When you love, you want more. It costs, but the cost is not counted.
Today we tend to confuse “love” with ooey gooey good feelings, like early romantic relationships. However, real love is a choice, not a mere impulse.
I’m not getting much ooey gooey right now, and I think most of you aren’t either. Hence, when the object of your love becomes difficult, unattractive, challenging, unlikeable, problematic, we choose to love anyway. Sacrificial love, charity, means taking the hits.
But don’t discount the ooey gooey!
In a way, our old fashioned pious devotions and the prayers of our forebears with their florid language are like the ooey gooey part of romantic love. But, even within those devotions there is deep doctrine, profound truths. The devotions should drive us to learn more, go deeper. Going deeper should then bring us back to our devotions with greater fervor. Ooey gooey is a starting point and, maybe, even a re-starting point and a re-freshing point.
Amplify this by a factor of a gazillion regarding our participation in Holy Mass!
We are both intellective and affective. They come together in the tension of fides quae and fides qua, our willed choice to know and to love. After all God made us His images, to act like He acts, to know, to will, to love.
Catholics who truly love their Faith shouldn’t need weird stuff and controversies to spur them into their catechisms and the constant study of and review of the Faith. We should burn with a desire to know more more more anyway and all the time.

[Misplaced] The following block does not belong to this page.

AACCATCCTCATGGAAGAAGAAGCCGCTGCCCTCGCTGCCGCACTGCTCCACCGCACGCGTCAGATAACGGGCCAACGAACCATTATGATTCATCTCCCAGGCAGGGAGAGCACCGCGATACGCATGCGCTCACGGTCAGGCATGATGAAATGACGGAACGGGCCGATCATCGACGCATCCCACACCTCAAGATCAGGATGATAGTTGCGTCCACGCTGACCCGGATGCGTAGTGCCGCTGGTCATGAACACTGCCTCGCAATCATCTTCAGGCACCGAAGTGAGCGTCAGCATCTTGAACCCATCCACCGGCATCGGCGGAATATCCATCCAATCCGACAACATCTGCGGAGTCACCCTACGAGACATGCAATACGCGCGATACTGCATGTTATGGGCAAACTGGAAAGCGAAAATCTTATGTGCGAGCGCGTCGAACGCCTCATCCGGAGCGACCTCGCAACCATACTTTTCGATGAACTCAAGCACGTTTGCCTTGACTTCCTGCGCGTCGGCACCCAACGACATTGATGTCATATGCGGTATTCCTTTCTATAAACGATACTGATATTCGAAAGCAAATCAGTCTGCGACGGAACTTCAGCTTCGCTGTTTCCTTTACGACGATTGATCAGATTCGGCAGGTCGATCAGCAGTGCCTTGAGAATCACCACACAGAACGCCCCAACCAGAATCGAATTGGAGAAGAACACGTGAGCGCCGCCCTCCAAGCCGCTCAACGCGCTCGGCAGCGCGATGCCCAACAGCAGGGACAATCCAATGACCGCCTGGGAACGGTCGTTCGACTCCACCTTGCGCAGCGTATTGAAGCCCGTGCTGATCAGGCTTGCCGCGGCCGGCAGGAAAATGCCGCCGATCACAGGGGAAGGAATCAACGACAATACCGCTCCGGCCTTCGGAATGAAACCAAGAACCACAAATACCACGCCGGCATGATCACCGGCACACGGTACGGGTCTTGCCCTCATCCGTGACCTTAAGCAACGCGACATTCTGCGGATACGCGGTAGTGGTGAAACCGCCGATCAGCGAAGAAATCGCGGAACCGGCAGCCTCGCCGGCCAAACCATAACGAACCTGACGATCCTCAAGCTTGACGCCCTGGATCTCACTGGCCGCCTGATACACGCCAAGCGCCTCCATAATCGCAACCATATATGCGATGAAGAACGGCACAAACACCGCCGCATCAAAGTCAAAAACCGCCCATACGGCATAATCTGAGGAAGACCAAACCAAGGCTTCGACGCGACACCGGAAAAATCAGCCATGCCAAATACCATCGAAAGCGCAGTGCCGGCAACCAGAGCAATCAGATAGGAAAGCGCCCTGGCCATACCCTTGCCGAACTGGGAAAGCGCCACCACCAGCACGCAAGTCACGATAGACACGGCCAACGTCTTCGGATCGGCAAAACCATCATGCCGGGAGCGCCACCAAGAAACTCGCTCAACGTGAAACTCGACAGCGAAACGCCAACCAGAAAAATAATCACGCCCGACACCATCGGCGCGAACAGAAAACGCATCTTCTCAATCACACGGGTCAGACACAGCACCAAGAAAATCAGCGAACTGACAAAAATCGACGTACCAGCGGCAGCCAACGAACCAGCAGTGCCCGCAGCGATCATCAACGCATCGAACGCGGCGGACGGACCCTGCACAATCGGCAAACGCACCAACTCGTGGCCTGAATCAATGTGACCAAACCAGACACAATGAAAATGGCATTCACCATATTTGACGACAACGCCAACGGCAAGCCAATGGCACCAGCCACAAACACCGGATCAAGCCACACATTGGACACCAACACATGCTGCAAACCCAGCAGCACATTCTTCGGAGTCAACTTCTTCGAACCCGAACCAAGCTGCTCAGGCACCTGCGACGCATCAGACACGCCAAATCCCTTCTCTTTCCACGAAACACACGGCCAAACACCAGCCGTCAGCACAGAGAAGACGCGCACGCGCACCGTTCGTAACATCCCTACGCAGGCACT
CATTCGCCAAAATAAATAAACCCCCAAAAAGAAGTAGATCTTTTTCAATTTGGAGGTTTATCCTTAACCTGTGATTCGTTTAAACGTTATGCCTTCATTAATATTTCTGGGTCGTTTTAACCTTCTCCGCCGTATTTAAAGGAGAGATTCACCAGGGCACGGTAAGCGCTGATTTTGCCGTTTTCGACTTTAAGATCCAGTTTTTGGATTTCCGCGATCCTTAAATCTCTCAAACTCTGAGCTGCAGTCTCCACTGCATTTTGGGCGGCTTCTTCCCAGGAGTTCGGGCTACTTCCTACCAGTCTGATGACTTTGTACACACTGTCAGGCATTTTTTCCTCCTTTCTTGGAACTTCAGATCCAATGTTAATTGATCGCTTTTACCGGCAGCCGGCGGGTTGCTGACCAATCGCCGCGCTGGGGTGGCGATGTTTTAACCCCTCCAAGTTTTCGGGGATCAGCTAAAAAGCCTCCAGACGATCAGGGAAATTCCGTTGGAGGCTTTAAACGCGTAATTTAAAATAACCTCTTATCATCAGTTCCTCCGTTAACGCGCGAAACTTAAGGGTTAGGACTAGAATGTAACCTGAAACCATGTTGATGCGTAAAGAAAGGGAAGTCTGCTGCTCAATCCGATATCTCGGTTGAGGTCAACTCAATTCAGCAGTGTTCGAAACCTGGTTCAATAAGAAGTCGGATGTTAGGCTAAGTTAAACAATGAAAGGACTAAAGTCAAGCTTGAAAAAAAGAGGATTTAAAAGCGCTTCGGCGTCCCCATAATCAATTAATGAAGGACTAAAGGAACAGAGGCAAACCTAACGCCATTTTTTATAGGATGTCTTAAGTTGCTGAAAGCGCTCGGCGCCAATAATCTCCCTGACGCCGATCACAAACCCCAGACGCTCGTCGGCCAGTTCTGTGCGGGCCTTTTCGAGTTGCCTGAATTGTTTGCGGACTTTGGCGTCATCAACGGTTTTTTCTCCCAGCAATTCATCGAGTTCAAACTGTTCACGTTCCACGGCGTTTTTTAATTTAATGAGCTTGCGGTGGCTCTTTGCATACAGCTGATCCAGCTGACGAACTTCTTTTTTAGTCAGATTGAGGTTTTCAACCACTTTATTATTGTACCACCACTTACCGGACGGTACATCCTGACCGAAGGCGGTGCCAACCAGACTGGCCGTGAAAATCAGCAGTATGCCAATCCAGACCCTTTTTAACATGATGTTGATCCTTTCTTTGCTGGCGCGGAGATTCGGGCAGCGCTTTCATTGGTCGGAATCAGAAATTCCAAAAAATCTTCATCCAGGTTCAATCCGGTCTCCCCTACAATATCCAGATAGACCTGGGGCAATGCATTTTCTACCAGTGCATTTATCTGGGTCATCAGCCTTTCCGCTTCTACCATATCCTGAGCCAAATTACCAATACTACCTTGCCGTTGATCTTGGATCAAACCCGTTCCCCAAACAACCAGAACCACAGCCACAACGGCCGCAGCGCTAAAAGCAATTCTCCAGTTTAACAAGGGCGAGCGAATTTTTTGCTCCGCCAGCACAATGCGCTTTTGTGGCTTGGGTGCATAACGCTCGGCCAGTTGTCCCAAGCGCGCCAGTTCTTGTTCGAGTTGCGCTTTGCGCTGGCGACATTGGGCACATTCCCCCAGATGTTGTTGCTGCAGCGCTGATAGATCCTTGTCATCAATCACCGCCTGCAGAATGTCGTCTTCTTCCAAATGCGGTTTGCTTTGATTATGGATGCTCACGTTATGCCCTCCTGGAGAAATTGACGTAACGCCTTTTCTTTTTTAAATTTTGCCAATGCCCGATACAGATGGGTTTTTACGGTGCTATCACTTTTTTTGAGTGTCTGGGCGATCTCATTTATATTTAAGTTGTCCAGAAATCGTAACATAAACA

In a lot of ways, I admire greatly the practice of orthodox Jews who assiduously study and debate about their “portions” of Torah and the commentaries that surround them. We could use some of their discipline. Maybe that’s one reason why, in this troubled time for the Church, I have wryly coopted the language of the Left to suggest that Catholic should form base-communities of study and of prayer and of old-fashioned pious devotional practices. Our forebears did this, with their weekly return to church on a weekday for devotions such as the Novena to Our Lady of Perpetual Help, for 1st Friday, 1st Saturday and Way of the Cross in Lent, Rosary, Exposition and Benediction, Processions and Missions and Vespers on Sunday afternoons.
FATHERS! BISHOPS! We need old-fashioned prayers and devotions in our churches! Start them and invite people to come! Let’s think outside the box by opening up the good old boxes we already have and have closed for a while. We have to be the householders who bringeth forth things out of our treasure new things and old.
Perhaps a place to start with these devotions could be for reparation for sins and even for the grace of compunction. Benedict XVI wrote a pastoral letter to the people of Ireland after the scandals shredded the Church and faithful. He talked about how abandoning devotions eroded them and he recommended their recovery along with the treasures of their cultural heritage.
This is my RX for what ails us. More study, and more pious, old-fashioned devotions at home, sure, but especially in parishes.
Thus endeth the rant.